The history of beer reveals complex combinations of brewing processes, drinking manners and cultural worlds. These fruitful interactions can be traced back over several millennia, when long-standing brewing traditions remained unbroken (China, Japan, Korea, Europe, Black Africa, Andean America).

Other brewing traditions were transformed after the expansion of Buddhism, Christianity and Islam (Middle East, Central Asia, North Africa). The modern colonial conquests overturned very old brewing traditions (Africa, the Americas, India, South-East Asia). However, none of them have disappeared completely. It is up to the historian to reveal their buried existence, or simply ignored when these native beers and these venerable brewing traditions have not yet found their place in the great History of the world.


Beer: one or several parallel histories?

In the end, the quest for the origins of the brewery and its history seeks an answer to a fundamental question that long plagues the Western thought.

Can human history be explained with universal conceptual models? More or less refined schemes to explain as many known facts as possible. Mechanisms applicable to all societies on the planet known since the protohistory.

Or do the phenomena that seem to us to obey underlying unified mechanisms manifest a probabilistic reality, a kind of social and historical stochastic that only appears to function regularly?

Beer-Studies clearly favors the first solution.


[1] These theoretical social structures serve as a framework for presenting the evolution of the Brewery in each historical and social context in which it develops. This classification (chieftainships, kingdoms, empires, etc.) is borrowed from the models of European or Anglo-American schools of thought. This pedagogical borrowing is not an adherence to the theoretical models. These typical patterns of human organisation serve to show two essential phenomena:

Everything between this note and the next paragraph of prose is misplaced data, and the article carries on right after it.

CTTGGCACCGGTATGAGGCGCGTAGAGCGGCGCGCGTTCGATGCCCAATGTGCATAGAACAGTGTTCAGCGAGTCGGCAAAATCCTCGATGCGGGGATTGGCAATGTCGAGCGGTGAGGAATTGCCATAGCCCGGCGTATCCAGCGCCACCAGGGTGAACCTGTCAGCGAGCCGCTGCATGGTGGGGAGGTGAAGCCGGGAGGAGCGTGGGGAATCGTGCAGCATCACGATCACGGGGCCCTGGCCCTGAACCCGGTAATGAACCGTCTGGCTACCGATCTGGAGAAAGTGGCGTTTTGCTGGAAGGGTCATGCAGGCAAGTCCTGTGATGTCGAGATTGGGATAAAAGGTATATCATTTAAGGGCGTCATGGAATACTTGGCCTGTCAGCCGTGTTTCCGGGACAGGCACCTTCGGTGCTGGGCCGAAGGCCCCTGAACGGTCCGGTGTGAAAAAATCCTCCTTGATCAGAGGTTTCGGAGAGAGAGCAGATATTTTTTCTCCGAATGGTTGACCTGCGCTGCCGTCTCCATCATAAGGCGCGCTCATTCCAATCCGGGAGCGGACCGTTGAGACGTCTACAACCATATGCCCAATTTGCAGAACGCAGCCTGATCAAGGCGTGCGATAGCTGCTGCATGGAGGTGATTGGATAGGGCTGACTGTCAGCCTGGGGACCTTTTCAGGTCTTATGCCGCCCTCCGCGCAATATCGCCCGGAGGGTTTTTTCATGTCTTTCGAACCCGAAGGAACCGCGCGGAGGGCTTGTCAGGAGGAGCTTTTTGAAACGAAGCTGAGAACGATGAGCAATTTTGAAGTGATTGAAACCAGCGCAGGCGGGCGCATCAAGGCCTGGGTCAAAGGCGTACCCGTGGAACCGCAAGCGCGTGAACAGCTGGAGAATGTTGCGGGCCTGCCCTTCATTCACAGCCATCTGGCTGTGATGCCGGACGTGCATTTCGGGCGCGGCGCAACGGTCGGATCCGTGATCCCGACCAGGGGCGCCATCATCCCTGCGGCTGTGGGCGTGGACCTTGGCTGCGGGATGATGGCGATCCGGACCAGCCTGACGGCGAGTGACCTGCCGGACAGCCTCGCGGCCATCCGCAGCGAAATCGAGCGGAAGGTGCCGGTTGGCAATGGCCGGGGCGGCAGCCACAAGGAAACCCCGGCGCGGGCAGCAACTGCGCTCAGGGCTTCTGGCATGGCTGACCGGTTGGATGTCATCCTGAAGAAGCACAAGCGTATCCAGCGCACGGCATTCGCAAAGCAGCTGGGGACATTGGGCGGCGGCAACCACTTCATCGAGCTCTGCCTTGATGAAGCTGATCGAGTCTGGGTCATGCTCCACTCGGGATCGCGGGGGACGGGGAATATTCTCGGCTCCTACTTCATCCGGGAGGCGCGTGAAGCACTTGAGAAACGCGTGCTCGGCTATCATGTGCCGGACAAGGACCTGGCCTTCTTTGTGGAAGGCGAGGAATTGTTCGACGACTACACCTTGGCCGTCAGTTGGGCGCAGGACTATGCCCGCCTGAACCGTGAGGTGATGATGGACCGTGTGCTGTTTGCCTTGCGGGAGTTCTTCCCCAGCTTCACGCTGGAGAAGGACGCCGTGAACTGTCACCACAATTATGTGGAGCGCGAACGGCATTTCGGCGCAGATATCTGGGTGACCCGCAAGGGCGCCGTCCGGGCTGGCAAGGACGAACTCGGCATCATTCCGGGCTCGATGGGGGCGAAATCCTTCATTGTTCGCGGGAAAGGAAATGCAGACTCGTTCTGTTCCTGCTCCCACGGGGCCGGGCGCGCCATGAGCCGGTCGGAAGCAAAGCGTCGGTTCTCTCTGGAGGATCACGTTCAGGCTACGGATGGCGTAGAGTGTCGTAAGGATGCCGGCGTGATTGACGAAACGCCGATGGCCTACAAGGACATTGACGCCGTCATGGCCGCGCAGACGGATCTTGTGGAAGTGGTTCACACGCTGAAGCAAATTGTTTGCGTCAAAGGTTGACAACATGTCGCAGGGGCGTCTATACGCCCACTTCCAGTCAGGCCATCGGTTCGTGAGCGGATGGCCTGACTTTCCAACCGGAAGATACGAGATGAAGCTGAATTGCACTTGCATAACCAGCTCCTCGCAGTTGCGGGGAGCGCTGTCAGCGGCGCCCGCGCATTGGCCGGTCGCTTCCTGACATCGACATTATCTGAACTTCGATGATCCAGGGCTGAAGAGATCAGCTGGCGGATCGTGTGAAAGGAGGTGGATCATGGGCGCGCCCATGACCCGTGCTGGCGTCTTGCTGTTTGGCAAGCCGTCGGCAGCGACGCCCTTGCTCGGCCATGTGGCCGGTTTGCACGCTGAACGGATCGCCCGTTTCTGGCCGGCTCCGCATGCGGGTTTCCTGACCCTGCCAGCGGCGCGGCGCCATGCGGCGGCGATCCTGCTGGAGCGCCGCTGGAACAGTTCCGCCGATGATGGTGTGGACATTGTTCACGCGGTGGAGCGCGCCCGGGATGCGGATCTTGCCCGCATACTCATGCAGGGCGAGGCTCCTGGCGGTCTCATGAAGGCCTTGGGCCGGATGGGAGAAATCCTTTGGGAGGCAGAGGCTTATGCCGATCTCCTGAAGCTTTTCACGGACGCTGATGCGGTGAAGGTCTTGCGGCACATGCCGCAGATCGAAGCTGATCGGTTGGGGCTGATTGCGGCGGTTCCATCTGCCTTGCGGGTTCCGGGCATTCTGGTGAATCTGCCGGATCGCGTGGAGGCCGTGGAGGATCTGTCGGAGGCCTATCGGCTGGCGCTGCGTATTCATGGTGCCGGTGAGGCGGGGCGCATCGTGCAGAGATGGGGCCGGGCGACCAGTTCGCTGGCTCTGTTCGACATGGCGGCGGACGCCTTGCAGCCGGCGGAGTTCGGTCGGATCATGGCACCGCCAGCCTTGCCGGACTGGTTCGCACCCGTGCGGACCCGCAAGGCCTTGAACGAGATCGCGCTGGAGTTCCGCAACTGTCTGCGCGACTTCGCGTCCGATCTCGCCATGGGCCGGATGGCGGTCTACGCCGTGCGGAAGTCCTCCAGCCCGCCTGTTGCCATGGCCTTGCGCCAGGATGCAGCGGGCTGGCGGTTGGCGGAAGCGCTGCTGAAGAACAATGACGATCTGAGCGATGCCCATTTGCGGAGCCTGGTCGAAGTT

1. The Brewery is not only a "technique" that would have produced different kinds of beer throughout human history. It is also an economic activity that is sensitive to the social structures within which it develops. For each epoch and cultural region of the world, the Brewery must be placed in its context, hence the importance of setting the main types of social structures as benchmarks.
  2. At the same time, the Brewery plays a role in the construction of the same human societies. Since Neolithic times, all forms of social organisation have given an important place to the production of fermented beverages. The Brewery has undergone constant transformation. It is one of the many driving forces in human history.
This reciprocal relationship (the Brewery is a result as much as a motor of social change) is based on the dependence of human societies on food sources from starch. Whether this reciprocity is abolished, the Brewery will disappear from the social horizon and the future of human societies.


31/12/2019  Christian Berger